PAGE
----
Take politics out of city code rulesPublished 12:04am Thursday, July 12, 2012
Natchez aldermen are wise to consider righting a wrong from the past — and in doing so they can make a good thing even better in the process.
The city is lucky enough to have a group of caring, intelligent and committed citizen volunteers who serve on the city’s preservation and planning boards.
These dedicated individuals attempt to take politics out of the enforcement of city code.
The Natchez preservation commission’s power was gutted in 2005 when aldermen unanimously voted to change the process of appeals to decisions the commission made.
Prior to September 2005, appeals went to circuit court where a seemingly impartial and non-political judge was asked to rule on the appeal. A dispute over details of a proposed condominium development so enraged aldermen that they quickly changed their own rules so they could serve as final judge and jury over the matter.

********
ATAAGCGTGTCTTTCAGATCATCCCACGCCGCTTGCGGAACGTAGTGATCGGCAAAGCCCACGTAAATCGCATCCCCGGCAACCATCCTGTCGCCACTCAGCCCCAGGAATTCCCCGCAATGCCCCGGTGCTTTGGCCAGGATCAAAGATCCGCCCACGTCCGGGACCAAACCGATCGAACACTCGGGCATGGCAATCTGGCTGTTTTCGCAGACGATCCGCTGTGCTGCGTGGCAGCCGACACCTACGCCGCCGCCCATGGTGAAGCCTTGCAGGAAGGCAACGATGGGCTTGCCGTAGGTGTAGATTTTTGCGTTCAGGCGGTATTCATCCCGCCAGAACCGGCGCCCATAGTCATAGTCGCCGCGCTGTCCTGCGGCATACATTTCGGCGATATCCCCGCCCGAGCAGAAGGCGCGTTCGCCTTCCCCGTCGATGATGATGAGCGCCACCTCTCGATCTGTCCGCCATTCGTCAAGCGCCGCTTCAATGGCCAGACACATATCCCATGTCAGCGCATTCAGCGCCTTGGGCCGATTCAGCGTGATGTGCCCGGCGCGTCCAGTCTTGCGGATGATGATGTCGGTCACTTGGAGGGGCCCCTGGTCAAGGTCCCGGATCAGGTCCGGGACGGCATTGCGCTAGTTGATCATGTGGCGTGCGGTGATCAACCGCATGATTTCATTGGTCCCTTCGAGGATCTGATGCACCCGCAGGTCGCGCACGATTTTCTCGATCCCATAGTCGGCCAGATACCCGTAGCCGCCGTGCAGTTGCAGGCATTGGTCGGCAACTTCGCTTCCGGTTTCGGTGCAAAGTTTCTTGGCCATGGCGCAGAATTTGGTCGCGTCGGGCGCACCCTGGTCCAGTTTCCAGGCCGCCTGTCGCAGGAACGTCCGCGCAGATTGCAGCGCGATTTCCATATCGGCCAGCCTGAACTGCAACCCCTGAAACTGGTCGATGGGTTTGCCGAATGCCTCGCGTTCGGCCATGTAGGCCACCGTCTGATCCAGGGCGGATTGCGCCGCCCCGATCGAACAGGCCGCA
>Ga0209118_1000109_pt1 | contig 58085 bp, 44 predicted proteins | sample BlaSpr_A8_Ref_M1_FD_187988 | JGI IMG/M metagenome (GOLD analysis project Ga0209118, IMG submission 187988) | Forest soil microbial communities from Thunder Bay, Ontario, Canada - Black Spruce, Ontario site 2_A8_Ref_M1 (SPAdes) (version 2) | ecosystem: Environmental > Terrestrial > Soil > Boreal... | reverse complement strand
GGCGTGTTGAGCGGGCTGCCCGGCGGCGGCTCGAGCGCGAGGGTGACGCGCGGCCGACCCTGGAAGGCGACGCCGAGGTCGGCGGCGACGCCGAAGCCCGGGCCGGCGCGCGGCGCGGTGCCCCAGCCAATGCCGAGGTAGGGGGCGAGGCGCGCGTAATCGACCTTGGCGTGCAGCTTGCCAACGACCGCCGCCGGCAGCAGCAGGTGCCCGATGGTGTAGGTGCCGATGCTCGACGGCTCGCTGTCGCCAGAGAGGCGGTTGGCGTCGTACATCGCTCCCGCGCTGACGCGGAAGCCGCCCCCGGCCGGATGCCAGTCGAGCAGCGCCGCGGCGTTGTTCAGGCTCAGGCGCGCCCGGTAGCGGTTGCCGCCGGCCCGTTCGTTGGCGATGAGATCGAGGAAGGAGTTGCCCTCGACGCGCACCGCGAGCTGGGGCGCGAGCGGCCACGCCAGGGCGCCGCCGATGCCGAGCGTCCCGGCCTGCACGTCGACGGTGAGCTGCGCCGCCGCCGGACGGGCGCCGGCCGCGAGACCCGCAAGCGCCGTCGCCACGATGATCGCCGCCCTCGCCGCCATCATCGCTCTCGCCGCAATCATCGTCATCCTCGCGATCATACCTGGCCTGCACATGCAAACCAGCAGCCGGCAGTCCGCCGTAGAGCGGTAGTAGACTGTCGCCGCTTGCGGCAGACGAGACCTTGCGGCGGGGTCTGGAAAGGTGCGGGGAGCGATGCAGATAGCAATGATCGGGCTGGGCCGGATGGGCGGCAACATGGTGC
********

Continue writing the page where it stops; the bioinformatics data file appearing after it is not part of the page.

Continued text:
It was an ill-conceived idea then, particularly since in that case the city had a vested interest in the development’s success since it was on land they’d sold to developers.
Planning commission appeals have never gone to court, but in many ways, they likely should. As much as we don’t want to clog up the legal system with trivial matters, having non-political hands deciding such things is truly in the best interest of the city and its residents.
On Tuesday the aldermen formed a committee to study the matter. That’s a positive step, particularly since the original decision was made quickly and without much thought.
At the end of the day, we hope the aldermen will change the appeals process for both boards and in doing so provide residents with another assurance that the City of Natchez is open for business, fair and above board on all public matters.